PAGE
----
Sean Bowman


poliwhirl74@mn.rr.com

Unfortunately, the driver you referenced in the URL above was designed for 2.4 kernels, and Mandrake 10.0 includes a 2.6 kernel (2.6.3). The 2.6 kernel series included numerous changes to how driver modules are built, so many 2.4 drivers no longer work. Fortunately, the 8139 driver has long been a part of the kernel source tree, so you almost certainly don't need to go through these gyrations.

The real answer is to continue to pursue why Mandrake is putting you into an endless installation loop for this driver. You probably would be best off posing your question on the Mandrake support site, a free resource that generally provides fast answers to most Mandrake-related problems (www.mandrakeexpert.com).


Chad Robinson


chad@lucubration.com

Mandrake Linux's Web site states that Realtek 8139 cards are supported; being RTL 8139 reported as supported hardware and RTL-8139C and RTL-8139D as officially tested LAN cards. Now, I would suggest that you use the appropriate driver as a loadable kernel module. There are actually three possible drivers, one is rtl8139, another is 8139too and lastly 8139cp, with the two latter ones used in most current Linux distributions.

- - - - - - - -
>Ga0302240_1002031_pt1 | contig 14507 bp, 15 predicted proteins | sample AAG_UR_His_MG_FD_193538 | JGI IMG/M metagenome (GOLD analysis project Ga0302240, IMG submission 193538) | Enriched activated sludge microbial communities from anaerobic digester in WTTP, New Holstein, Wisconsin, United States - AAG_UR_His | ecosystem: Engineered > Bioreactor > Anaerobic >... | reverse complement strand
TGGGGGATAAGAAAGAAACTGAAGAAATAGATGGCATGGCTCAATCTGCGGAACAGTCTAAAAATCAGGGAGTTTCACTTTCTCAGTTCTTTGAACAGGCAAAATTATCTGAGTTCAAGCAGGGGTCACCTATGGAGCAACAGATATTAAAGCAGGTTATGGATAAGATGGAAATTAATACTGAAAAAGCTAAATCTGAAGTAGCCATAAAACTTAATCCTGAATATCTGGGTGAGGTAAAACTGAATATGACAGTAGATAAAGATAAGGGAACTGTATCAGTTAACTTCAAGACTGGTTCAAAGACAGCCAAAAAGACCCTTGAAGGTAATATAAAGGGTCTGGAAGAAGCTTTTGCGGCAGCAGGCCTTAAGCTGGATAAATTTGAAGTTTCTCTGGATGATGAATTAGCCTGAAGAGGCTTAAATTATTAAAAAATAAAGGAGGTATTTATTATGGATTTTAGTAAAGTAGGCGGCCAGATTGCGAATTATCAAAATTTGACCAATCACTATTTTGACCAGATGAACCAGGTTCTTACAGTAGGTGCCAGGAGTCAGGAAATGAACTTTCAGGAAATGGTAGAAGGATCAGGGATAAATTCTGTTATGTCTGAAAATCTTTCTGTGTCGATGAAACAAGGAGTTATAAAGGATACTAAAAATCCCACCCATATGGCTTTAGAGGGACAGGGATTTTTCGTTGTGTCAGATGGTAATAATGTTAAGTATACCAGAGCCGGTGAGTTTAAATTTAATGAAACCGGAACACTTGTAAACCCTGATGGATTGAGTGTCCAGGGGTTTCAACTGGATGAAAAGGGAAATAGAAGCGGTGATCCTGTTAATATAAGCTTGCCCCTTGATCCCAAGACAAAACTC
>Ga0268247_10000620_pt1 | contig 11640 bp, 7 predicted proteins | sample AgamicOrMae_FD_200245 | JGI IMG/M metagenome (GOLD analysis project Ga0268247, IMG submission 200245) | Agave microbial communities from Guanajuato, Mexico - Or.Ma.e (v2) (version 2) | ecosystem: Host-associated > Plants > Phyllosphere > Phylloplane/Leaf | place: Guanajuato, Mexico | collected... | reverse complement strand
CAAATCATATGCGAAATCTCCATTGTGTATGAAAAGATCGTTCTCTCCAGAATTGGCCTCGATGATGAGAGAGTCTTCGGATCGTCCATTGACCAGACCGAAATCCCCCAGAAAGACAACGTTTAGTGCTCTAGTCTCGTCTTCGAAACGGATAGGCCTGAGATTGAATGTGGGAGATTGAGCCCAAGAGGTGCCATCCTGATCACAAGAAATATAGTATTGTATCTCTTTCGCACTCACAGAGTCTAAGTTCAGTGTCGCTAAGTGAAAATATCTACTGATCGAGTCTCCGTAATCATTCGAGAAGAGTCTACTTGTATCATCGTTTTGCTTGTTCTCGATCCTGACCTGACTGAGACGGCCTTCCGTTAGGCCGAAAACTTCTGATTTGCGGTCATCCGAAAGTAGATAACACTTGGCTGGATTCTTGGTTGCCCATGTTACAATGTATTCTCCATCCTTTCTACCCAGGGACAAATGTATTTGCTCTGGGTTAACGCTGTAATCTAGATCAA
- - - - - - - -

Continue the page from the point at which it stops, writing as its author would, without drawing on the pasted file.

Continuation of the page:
Try issuing, as root, the command modprobe 8139too, modprobe 8139cp or modprobe rtl8139. There is a high probability that you already have the required kernel module compiled and ready to use from your stock installation of Mandrake 10. If all this works fine, you may need to add a line like the following to your /etc/modprobe.conf file for automatic loading of kernel modules at boot time (of course, use the working module, in the example 8130too):

alias eth0  8139too



Felipe Barousse Boué


fbarousse@piensa.com

Almost always when a network card is supported by the distribution, you don't need to do anything to have it work on boot. If you don't have any important data on the system, simply re-install, and Mandrake should detect the card automatically and choose its preferred driver.


Don Marti


dmarti@ssc.com